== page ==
Torn Finger Ligament


Some of us are born with five on each hand, some are born with less and some have none. A finger is a digit that attaches to the hand to complete tasks, help with writing, drawing, etc. There are five digits on the hand, one of them is the thumb, which is usually not considered a finger. The four fingers of the hand include: the index, middle, ring and little (pinky). There are three bones or phalanges located in the four fingers. The main purposes for fingers are for holding things, feeling, touching and grasping. Each finger has its own weaknesses and strengths, but a torn ligament in the finger
can be painful. A ligament is a fibrous band of tissue that connects bones together. Unfortunately, when a torn finger ligament occurs hands and fingers can weaken drastically, making daily duties impossible to accomplish.


Torn Finger Ligament

The tough tissues of the body, known as the ligaments, help join two bones together in order to stabilize a joint. In some cases, the ligaments can weaken or be injured causing a torn ligament in the finger. Some of the causes of a torn finger ligament are:

  • Forceful stretch
  • Jammed finger
  • Mallet finger or hammer finger
  • Animal Bites
  • Motor-Vehicle accident
  • Trauma to the hands or finger

Symptoms of a Torn Finger Ligament

Like with most injuries to the body parts, a torn ligament in the finger can be quite painful. The symptoms that accompany this type of injury are as follows:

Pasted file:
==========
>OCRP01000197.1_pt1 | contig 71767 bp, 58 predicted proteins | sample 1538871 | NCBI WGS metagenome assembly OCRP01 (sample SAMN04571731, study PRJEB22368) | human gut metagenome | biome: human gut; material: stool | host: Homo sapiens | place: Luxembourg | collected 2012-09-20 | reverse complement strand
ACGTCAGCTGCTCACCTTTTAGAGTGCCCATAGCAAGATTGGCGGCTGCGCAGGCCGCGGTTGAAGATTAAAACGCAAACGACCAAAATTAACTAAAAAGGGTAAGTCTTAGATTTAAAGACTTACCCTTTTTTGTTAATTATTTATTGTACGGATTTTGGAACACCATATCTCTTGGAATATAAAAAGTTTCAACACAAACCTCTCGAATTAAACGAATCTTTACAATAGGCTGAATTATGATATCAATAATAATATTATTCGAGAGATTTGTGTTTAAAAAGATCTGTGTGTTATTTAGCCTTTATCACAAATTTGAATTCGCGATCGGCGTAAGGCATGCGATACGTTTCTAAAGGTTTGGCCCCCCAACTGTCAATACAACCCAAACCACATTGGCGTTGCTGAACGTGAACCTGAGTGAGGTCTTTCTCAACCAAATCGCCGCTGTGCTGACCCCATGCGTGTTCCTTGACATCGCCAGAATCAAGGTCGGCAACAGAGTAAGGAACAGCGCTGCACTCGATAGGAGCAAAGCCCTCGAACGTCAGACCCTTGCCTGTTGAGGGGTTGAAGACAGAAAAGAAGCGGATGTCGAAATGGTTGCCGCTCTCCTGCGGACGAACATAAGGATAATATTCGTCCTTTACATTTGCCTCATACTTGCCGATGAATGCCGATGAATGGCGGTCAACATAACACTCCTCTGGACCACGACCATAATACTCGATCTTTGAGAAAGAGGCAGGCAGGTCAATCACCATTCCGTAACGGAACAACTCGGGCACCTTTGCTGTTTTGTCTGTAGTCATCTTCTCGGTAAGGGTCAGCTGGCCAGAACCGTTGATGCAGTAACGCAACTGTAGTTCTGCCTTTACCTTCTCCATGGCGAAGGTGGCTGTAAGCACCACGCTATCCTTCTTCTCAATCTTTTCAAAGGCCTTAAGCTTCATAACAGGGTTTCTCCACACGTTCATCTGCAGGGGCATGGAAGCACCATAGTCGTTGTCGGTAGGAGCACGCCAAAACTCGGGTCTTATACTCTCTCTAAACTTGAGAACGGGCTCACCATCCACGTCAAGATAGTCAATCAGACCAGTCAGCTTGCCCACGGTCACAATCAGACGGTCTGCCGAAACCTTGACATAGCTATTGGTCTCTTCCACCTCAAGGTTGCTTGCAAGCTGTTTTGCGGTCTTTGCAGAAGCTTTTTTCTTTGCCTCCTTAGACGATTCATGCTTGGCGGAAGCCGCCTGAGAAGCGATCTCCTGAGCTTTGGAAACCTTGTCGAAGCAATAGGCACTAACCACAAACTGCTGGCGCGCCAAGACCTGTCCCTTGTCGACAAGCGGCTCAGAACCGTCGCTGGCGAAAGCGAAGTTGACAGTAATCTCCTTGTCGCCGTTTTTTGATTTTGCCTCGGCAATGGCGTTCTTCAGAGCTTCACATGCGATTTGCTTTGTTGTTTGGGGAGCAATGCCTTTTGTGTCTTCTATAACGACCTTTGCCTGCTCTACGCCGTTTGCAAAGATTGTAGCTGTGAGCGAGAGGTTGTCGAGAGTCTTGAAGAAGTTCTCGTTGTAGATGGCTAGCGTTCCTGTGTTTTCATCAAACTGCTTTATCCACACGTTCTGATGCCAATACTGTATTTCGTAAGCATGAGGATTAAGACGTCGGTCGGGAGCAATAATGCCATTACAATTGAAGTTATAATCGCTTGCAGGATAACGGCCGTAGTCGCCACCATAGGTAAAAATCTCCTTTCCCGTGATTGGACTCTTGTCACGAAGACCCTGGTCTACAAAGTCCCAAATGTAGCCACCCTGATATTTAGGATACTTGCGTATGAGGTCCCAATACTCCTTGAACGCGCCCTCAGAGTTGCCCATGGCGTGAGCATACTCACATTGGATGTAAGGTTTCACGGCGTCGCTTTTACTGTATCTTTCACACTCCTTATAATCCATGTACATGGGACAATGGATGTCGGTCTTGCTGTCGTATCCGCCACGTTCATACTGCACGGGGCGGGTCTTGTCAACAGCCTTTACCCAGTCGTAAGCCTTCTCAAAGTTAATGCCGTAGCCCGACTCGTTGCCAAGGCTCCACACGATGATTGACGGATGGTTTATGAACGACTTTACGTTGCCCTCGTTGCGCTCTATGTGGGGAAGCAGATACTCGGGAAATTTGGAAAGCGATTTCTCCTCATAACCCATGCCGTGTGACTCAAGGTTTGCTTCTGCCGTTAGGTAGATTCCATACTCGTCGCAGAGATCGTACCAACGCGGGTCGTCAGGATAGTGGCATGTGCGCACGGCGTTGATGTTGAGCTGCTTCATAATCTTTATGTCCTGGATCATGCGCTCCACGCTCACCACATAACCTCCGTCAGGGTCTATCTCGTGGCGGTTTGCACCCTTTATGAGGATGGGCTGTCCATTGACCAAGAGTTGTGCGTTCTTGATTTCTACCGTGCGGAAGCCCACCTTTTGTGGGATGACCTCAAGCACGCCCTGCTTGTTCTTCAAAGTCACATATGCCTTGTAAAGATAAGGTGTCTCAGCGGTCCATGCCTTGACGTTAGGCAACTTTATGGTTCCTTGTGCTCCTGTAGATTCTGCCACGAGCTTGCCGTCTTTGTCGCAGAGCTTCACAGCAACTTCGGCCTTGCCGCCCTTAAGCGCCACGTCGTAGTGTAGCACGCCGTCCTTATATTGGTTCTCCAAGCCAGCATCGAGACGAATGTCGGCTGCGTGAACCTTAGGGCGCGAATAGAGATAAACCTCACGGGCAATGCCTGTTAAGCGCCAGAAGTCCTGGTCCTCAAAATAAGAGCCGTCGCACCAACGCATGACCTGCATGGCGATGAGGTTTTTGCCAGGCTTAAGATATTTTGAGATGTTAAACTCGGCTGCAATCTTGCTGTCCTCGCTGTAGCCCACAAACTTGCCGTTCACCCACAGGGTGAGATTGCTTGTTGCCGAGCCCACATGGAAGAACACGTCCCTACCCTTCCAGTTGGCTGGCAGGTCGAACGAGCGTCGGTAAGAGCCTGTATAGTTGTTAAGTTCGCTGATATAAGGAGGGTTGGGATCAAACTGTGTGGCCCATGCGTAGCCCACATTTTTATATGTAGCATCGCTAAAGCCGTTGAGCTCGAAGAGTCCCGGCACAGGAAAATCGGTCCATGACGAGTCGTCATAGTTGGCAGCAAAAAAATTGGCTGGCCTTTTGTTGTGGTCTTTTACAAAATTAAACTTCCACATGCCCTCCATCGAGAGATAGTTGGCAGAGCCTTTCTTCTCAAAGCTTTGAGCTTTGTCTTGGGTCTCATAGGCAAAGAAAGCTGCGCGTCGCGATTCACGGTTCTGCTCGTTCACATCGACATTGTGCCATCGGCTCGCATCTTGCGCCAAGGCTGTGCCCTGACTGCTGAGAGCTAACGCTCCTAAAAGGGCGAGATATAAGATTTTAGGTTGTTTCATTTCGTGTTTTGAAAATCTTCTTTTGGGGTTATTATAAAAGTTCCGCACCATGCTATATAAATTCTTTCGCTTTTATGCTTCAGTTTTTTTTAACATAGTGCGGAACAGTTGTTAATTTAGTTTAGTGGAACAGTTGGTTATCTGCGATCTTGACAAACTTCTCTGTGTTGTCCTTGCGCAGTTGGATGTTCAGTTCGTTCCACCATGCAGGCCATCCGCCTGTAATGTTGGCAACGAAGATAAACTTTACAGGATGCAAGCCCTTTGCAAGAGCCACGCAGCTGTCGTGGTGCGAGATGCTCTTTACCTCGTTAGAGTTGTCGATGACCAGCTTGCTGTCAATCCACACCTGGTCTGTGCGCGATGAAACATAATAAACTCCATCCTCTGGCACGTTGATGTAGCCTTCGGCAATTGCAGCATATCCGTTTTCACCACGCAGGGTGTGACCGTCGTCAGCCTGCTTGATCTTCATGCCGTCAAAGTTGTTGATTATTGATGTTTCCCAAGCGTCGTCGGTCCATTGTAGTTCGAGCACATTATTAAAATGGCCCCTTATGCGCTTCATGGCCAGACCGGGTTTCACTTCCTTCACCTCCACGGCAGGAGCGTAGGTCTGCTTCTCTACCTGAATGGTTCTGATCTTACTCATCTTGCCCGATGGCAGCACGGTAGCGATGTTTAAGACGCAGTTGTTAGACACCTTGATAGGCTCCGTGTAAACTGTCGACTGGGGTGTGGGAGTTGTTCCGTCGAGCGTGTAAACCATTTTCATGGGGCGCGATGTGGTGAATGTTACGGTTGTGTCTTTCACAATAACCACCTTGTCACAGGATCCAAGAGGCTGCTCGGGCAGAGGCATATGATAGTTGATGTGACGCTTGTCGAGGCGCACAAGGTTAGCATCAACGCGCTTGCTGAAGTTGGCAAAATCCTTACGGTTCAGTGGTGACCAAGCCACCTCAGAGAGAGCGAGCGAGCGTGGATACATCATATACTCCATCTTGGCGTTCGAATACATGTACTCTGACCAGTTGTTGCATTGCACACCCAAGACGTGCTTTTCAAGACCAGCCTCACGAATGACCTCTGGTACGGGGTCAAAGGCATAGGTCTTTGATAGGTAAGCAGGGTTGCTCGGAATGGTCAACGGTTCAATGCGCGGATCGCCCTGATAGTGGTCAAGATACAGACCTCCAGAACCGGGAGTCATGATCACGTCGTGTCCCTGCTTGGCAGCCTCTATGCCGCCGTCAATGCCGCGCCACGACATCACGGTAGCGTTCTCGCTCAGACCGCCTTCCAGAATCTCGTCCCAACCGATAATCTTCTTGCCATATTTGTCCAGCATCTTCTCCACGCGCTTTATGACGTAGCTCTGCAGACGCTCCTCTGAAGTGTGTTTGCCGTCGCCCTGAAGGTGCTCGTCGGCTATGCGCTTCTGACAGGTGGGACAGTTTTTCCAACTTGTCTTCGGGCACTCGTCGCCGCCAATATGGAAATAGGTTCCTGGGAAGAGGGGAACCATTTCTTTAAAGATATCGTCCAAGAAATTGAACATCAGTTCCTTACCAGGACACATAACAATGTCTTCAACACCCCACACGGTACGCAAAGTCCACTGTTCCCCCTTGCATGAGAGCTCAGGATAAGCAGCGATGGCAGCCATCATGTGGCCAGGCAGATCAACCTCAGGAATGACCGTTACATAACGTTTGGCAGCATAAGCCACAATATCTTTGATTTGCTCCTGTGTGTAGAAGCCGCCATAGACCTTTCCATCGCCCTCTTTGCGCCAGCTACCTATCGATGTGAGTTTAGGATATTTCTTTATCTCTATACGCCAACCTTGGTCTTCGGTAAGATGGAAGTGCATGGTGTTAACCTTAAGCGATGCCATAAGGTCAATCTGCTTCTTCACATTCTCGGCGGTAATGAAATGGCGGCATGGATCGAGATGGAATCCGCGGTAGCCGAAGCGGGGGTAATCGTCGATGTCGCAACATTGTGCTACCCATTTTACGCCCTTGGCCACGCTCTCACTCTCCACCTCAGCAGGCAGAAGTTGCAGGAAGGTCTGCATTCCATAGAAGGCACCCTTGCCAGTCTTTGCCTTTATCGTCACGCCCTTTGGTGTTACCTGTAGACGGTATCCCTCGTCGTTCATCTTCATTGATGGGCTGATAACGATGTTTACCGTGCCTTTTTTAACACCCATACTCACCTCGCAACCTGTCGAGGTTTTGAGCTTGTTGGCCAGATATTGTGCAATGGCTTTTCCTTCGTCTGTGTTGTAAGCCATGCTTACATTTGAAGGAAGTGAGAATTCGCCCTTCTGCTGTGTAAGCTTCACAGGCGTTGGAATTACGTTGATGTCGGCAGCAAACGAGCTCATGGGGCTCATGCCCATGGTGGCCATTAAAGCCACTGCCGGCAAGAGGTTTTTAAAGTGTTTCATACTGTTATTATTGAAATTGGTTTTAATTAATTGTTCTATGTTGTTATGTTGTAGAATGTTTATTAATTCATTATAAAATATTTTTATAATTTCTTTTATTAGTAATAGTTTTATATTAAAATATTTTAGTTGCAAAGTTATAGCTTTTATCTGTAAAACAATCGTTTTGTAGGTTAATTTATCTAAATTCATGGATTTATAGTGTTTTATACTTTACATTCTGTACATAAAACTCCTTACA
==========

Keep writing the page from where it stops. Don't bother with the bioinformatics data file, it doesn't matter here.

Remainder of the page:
• Joint Instability: This symptom will refrain your hand and fingers from doing normal activities such as straightening the finger.
  • Pain and Weakness: Although the ring and little finger are the weakest of the fingers, a torn ligament in the finger will cause more weakness than normal.
  • Hyperextension: This occurs when a finger can excessively bend backwards or forwards.
  • Inability to grasp or hold: If a finger or fingers are having trouble grasping or holding onto objects, there may be an underlying issue such as a tear in the ligament.
  • Bleeding
  • Bruising
  • Swelling
  • Deformity
  • Skin changes color
  • Numbness of tingling
  • Fever


It is important to head to a medical office or hospital if you are having problems with your fingers and hands. Since a tear in the ligament of the finger can small, an X-ray will not show injuries to the ligaments. Instead of the common medical test of an X-ray, doctors can use the following to diagnosis a tear in the ligament of the finger.

  • Test the stability of the finger at a 30-degree angle
  • Test for full flexion and extension of the finger
  • Radiography
  • Ultrasonography

Each of these tests will help determine the extent of the injury and what type of treatment is needed.


Treating a torn finger ligament can be easy or hard, depending on the damage. Most tears are treated with a finger split. It is key to keep your finger straight until the splint comes off. Apply ice packs to the affected area to reduce swelling and bruising. For pain, taking medications such as acetaminophen or naproxen can help. Depending on the type or extent of the tear, surgery may be required. A torn ligament can be caused from a torn tendon, which may warrant surgery.

Torn Finger Ligament


If you have a tear of the ligament in the finger, avoid contact sports for at least 6-8 weeks. It is important to allow your finger(s) the proper time to heal. Where applicable, wear a mitt when playing sports such as hockey and baseball. Do not self-diagnosis or self-treat a torn ligament in the finger, you could make matters worse.